“We make our stories. And our stories make us.” 

Spending the weekend at home looking after a sick little puppy meant I had plenty of time to read (yay), so I thought it’d be good to start the week with a new book to add to your reading lists… This book was a beautiful read, but I’m truly struggling to know how to define it…

Written by New Orleanian Wendell Pierce, an acclaimed actor who was part of arguably one of the best television dramas of all time (The Wire) and probably my favourite series of all time (Treme), this book explores:
– African American history in the south
– his family’s specific history
– the importance of religion and education in African American families
– his path to becoming not just an actor, but a true artist
– the people who influenced both his life and career
– his role in bringing his city back together after the horrors that came with Hurricane KatrinaIt’s not a strict autobiography, in that Pierce tells so many more stories than just his own, and gives such a touching insight into the lives and trials of his family and community.

He wrote a lot about his family, and the enormous debt of gratitude he owed to his parents. He spoke of how hard they worked in a time where they were so oppressed, when segregation was as horrible as you could imagine, and he write with such dignity that you can’t help but feel so much towards their struggles. Reading about how his father worked two jobs so that Pierce and his brothers could have the education their parents both firmly believed they were entitled to was heart breaking and inspiring at the same time; Pierce also write about his father’s most prized possession, a letter framed and hung on the wall declaring his final mortgage payment and that he was in fact the sole owner of his own home. Something that I’ve never thought twice about, the ability to apply for a mortgage to own my own home – that was a battle for his parents.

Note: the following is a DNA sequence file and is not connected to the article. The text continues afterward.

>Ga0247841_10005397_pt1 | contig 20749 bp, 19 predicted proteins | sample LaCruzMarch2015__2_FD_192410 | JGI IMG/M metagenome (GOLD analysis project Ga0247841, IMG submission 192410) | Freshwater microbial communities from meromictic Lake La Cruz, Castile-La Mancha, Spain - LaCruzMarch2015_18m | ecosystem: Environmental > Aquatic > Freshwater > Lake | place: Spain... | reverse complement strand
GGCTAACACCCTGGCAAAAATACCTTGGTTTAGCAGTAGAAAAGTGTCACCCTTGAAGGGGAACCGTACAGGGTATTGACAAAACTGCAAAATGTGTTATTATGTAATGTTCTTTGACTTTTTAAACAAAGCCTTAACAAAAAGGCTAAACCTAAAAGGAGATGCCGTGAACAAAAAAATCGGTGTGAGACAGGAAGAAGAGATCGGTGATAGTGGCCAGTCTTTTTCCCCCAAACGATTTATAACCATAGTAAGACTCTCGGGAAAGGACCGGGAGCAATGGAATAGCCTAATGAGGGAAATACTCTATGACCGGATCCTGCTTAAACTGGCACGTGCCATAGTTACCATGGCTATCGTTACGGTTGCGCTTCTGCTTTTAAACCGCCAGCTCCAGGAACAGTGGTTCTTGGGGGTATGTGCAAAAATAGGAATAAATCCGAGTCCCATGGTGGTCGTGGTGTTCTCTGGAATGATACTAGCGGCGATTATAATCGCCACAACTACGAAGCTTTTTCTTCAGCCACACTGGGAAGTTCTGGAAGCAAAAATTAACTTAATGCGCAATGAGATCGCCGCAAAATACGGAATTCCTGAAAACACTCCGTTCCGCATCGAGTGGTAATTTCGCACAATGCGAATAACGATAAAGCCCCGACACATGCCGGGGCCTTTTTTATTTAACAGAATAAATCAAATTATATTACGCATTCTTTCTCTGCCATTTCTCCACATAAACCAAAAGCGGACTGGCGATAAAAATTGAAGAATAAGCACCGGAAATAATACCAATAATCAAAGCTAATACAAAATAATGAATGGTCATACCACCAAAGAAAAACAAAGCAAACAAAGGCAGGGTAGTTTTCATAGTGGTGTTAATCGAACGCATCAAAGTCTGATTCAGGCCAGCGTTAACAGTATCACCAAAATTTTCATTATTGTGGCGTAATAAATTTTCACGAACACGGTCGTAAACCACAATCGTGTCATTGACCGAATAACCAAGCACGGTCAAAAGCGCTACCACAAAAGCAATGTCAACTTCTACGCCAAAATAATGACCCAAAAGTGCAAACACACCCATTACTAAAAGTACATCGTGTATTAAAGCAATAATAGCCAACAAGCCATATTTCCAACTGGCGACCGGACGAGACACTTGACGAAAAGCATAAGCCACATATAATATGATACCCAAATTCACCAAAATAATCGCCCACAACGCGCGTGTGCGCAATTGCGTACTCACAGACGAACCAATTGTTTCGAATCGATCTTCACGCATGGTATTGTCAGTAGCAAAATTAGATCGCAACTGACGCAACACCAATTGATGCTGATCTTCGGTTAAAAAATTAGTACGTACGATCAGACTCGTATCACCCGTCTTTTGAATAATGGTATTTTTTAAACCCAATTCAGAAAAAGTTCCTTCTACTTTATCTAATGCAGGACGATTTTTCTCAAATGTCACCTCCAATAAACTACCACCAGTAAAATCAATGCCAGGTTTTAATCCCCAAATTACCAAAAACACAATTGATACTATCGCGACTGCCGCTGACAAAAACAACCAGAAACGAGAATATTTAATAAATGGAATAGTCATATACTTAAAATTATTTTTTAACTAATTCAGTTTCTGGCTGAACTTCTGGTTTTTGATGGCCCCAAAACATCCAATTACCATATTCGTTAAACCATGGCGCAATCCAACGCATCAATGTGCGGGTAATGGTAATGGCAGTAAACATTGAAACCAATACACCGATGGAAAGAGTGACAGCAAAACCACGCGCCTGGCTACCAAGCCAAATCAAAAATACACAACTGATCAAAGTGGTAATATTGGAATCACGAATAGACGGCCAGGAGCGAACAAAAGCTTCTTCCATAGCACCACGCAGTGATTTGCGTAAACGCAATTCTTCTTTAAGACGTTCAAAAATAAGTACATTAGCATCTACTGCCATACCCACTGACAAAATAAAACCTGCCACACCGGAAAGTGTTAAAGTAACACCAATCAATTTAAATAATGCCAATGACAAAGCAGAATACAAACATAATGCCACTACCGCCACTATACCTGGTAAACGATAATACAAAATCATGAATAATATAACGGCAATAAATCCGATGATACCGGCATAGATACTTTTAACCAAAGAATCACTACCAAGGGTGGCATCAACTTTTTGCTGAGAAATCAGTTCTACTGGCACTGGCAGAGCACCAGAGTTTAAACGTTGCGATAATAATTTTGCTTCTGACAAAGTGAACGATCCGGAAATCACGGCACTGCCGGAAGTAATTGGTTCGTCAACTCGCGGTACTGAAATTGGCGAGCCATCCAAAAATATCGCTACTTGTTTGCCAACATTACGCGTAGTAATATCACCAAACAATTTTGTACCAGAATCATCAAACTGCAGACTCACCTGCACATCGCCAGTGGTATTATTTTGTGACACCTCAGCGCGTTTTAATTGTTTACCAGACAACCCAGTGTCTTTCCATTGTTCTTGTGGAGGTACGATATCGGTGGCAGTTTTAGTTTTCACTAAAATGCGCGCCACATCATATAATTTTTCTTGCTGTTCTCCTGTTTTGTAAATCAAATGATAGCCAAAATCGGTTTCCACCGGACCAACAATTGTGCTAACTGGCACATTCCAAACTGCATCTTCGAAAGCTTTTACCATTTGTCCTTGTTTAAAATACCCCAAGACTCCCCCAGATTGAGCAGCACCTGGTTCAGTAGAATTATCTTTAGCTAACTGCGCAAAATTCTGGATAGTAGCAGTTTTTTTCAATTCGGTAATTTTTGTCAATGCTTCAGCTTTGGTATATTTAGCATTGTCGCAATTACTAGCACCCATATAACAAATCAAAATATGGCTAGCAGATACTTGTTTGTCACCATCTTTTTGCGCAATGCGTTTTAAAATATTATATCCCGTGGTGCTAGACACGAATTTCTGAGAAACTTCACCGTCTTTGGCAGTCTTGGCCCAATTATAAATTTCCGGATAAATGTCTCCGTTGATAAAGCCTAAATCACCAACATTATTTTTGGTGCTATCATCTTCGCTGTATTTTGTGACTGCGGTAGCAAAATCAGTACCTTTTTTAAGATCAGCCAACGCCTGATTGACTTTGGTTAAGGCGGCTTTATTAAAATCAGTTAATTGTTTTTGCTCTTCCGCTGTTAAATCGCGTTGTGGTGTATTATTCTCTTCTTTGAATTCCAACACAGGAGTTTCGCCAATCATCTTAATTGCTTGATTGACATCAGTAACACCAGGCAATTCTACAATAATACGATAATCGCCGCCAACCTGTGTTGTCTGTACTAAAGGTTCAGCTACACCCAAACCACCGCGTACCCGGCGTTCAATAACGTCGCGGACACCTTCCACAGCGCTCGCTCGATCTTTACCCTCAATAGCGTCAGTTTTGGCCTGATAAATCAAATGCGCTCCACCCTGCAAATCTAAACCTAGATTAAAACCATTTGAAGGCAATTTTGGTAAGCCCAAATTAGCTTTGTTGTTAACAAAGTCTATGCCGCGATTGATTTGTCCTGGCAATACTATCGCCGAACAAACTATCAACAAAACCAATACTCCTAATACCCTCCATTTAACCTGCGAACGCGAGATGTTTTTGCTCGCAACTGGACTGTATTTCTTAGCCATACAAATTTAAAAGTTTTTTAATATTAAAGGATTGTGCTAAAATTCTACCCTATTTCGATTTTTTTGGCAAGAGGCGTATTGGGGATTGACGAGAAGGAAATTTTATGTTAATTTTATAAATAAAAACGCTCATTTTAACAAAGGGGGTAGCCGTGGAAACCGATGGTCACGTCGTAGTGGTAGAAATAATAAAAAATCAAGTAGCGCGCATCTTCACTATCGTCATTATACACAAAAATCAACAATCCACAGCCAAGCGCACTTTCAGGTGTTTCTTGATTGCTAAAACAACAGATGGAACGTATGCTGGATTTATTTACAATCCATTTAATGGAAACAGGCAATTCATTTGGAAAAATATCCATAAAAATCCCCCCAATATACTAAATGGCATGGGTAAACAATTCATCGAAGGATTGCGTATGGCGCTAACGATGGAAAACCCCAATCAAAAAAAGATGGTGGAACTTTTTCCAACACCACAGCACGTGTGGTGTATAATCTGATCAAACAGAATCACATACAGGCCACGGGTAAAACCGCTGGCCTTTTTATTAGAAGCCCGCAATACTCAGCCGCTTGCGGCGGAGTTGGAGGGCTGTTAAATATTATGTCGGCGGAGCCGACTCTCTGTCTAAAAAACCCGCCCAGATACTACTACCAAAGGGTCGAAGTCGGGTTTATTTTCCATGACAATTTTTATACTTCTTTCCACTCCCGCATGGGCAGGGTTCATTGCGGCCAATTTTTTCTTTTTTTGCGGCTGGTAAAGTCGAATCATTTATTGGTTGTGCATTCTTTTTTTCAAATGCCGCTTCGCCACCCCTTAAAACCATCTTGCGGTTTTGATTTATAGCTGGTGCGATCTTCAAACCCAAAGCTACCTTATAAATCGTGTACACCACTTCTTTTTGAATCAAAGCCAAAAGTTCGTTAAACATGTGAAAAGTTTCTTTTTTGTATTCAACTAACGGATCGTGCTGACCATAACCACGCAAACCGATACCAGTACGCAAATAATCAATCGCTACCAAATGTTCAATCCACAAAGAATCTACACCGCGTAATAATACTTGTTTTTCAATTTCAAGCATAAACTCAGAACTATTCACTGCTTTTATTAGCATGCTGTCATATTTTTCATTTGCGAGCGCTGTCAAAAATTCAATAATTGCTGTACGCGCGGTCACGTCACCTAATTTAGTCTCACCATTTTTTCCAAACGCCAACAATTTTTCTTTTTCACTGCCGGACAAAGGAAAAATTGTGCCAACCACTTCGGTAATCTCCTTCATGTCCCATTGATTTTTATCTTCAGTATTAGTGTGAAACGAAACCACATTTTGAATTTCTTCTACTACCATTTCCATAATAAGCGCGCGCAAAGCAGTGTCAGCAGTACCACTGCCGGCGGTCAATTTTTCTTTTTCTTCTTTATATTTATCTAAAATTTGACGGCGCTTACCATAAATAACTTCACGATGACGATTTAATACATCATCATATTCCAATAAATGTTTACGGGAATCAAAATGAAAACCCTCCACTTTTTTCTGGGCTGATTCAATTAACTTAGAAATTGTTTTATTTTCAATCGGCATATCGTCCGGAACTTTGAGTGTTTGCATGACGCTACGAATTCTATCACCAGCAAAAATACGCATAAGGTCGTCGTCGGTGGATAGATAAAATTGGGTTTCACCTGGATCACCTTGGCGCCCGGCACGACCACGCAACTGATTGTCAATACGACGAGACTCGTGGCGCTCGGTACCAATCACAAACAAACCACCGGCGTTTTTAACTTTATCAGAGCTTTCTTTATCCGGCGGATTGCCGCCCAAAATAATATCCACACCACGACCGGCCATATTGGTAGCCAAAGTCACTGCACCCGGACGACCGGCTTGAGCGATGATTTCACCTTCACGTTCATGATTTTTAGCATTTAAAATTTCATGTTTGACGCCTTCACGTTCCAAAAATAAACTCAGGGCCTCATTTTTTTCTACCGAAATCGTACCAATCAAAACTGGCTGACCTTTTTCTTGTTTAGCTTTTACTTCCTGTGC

He writes about his time spent filming both The Wire and Treme, and if you haven’t seen them, I’d recommend making that a priority. Both are the creations of producer David Simon, and Pierce write about how they were created not just as stories or entertainment, but as true documentaries of life on the streets of Baltimore and post-Katrina New Orleans, respectively. Pierce’s work on both shows was incredible, and reading about his experiences at the times he was filming gave a lot more insight.

Those passages really struck me for another reason; I like to think of my blog as my time capsule, my running documentary of what my life is right now. Pierce writes about the fact that with something like Treme, future generations will be able to watch it with their grandparents and understand that that was really what they lived through, without all of the Hollywood dramatisation. That’s truly a precious gift to pass on.

While I’m not a religious person myself, my parents are, and I could relate to a lot of what he wrote on this topic as well. While not a strict Sunday church-goer, his faith and love for God came because he so loved and respected his mother and father, and they in turn loved God. His faith, in a way, was through and in his parents; that made sense to me. While the majority of his family were very religious, there were a few who shunned it completely. His mother said that men are fallible, but that’s no reason to turn your back on your faith. He and his brothers were encouraged to question the views that the church presented – perhaps if I’d had that encouragement rather than strict instructions to follow blindly and dumbly, I’d still have a little faith.